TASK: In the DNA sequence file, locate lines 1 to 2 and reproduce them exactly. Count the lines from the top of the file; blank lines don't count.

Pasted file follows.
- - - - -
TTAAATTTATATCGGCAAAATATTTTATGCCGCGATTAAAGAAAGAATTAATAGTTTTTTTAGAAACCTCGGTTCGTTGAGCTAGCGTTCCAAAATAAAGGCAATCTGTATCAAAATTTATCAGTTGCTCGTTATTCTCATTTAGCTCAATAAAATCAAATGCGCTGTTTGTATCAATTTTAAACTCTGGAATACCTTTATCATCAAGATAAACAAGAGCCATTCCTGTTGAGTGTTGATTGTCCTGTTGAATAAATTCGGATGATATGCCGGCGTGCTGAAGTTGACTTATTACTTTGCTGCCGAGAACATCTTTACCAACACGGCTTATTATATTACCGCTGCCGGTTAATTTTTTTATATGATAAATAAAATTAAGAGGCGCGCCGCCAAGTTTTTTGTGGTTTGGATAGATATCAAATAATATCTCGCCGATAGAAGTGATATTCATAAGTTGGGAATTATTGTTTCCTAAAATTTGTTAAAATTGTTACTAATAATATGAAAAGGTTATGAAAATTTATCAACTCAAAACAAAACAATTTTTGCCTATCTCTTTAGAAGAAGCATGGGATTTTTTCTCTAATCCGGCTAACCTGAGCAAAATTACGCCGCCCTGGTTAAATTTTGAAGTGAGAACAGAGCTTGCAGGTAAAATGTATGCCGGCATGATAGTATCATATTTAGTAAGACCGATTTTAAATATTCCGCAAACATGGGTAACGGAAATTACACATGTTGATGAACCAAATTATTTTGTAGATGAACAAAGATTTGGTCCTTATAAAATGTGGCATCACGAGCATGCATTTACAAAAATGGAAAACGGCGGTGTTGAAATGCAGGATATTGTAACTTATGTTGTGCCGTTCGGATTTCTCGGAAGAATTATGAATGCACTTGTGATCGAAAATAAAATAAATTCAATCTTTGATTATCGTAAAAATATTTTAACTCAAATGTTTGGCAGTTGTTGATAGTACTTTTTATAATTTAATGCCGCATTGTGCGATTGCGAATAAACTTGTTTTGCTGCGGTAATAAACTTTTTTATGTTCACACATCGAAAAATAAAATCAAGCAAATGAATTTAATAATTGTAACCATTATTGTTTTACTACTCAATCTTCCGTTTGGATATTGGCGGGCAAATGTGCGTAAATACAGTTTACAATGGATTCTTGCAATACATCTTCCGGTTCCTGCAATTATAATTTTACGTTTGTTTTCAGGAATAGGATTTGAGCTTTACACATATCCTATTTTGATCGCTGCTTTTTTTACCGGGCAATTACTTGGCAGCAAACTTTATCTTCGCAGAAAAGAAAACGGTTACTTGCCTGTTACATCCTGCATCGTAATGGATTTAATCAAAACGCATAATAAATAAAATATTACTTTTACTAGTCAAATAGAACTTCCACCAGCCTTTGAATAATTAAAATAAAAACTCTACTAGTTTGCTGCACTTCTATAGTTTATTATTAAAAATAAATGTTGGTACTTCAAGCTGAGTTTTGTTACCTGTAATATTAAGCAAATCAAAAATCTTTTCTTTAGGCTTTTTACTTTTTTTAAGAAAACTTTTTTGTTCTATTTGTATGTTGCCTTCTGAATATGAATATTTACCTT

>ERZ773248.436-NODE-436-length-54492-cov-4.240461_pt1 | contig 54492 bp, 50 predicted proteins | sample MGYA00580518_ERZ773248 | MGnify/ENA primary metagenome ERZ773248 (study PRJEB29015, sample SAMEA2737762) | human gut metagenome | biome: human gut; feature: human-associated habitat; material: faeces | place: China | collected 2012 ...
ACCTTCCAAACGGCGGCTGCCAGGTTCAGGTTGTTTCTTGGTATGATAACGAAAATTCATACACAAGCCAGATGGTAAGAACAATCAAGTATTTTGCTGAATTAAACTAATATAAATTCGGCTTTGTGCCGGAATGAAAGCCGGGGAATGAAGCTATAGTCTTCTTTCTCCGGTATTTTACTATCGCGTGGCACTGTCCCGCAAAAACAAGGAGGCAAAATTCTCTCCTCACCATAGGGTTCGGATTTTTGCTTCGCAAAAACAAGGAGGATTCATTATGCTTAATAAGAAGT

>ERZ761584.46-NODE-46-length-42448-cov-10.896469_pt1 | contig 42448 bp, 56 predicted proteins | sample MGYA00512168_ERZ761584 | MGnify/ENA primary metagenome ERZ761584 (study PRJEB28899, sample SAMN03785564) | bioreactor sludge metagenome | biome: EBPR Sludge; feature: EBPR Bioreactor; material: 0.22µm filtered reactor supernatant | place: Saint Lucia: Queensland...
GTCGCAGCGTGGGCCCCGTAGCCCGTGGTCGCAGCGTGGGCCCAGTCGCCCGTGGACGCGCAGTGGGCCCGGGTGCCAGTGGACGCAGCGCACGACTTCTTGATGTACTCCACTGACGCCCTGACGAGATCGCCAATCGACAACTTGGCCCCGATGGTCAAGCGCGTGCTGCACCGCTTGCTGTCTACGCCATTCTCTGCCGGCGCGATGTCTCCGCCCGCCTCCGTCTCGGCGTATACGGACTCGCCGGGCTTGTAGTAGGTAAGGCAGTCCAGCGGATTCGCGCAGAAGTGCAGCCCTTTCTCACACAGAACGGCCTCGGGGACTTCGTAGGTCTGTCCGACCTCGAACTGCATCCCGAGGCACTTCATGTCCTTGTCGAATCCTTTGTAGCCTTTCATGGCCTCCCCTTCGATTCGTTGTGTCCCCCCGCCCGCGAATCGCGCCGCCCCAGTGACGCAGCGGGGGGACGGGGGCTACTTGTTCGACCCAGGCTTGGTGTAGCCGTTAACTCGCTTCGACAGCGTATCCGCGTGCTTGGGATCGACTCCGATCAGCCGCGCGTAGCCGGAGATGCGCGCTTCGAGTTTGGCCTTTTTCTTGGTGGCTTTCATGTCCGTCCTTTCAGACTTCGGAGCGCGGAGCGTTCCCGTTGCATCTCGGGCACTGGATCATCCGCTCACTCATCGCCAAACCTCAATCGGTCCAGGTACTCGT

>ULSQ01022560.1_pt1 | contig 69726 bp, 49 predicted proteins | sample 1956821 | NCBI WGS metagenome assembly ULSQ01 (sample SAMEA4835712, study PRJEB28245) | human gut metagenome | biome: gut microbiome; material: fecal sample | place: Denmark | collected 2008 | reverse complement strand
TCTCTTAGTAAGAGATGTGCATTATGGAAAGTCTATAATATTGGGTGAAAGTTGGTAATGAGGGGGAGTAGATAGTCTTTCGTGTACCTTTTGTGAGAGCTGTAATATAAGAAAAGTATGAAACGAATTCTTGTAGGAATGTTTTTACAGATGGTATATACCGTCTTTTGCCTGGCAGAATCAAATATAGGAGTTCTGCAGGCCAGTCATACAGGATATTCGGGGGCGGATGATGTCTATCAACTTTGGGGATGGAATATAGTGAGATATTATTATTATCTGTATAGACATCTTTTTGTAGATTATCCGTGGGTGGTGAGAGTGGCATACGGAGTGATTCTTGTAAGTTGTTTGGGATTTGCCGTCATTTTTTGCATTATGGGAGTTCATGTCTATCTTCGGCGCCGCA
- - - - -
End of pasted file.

TTAAATTTATATCGGCAAAATATTTTATGCCGCGATTAAAGAAAGAATTAATAGTTTTTTTAGAAACCTCGGTTCGTTGAGCTAGCGTTCCAAAATAAAGGCAATCTGTATCAAAATTTATCAGTTGCTCGTTATTCTCATTTAGCTCAATAAAATCAAATGCGCTGTTTGTATCAATTTTAAACTCTGGAATACCTTTATCATCAAGATAAACAAGAGCCATTCCTGTTGAGTGTTGATTGTCCTGTTGAATAAATTCGGATGATATGCCGGCGTGCTGAAGTTGACTTATTACTTTGCTGCCGAGAACATCTTTACCAACACGGCTTATTATATTACCGCTGCCGGTTAATTTTTTTATATGATAAATAAAATTAAGAGGCGCGCCGCCAAGTTTTTTGTGGTTTGGATAGATATCAAATAATATCTCGCCGATAGAAGTGATATTCATAAGTTGGGAATTATTGTTTCCTAAAATTTGTTAAAATTGTTACTAATAATATGAAAAGGTTATGAAAATTTATCAACTCAAAACAAAACAATTTTTGCCTATCTCTTTAGAAGAAGCATGGGATTTTTTCTCTAATCCGGCTAACCTGAGCAAAATTACGCCGCCCTGGTTAAATTTTGAAGTGAGAACAGAGCTTGCAGGTAAAATGTATGCCGGCATGATAGTATCATATTTAGTAAGACCGATTTTAAATATTCCGCAAACATGGGTAACGGAAATTACACATGTTGATGAACCAAATTATTTTGTAGATGAACAAAGATTTGGTCCTTATAAAATGTGGCATCACGAGCATGCATTTACAAAAATGGAAAACGGCGGTGTTGAAATGCAGGATATTGTAACTTATGTTGTGCCGTTCGGATTTCTCGGAAGAATTATGAATGCACTTGTGATCGAAAATAAAATAAATTCAATCTTTGATTATCGTAAAAATATTTTAACTCAAATGTTTGGCAGTTGTTGATAGTACTTTTTATAATTTAATGCCGCATTGTGCGATTGCGAATAAACTTGTTTTGCTGCGGTAATAAACTTTTTTATGTTCACACATCGAAAAATAAAATCAAGCAAATGAATTTAATAATTGTAACCATTATTGTTTTACTACTCAATCTTCCGTTTGGATATTGGCGGGCAAATGTGCGTAAATACAGTTTACAATGGATTCTTGCAATACATCTTCCGGTTCCTGCAATTATAATTTTACGTTTGTTTTCAGGAATAGGATTTGAGCTTTACACATATCCTATTTTGATCGCTGCTTTTTTTACCGGGCAATTACTTGGCAGCAAACTTTATCTTCGCAGAAAAGAAAACGGTTACTTGCCTGTTACATCCTGCATCGTAATGGATTTAATCAAAACGCATAATAAATAAAATATTACTTTTACTAGTCAAATAGAACTTCCACCAGCCTTTGAATAATTAAAATAAAAACTCTACTAGTTTGCTGCACTTCTATAGTTTATTATTAAAAATAAATGTTGGTACTTCAAGCTGAGTTTTGTTACCTGTAATATTAAGCAAATCAAAAATCTTTTCTTTAGGCTTTTTACTTTTTTTAAGAAAACTTTTTTGTTCTATTTGTATGTTGCCTTCTGAATATGAATATTTACCTT

>ERZ773248.436-NODE-436-length-54492-cov-4.240461_pt1 | contig 54492 bp, 50 predicted proteins | sample MGYA00580518_ERZ773248 | MGnify/ENA primary metagenome ERZ773248 (study PRJEB29015, sample SAMEA2737762) | human gut metagenome | biome: human gut; feature: human-associated habitat; material: faeces | place: China | collected 2012 ...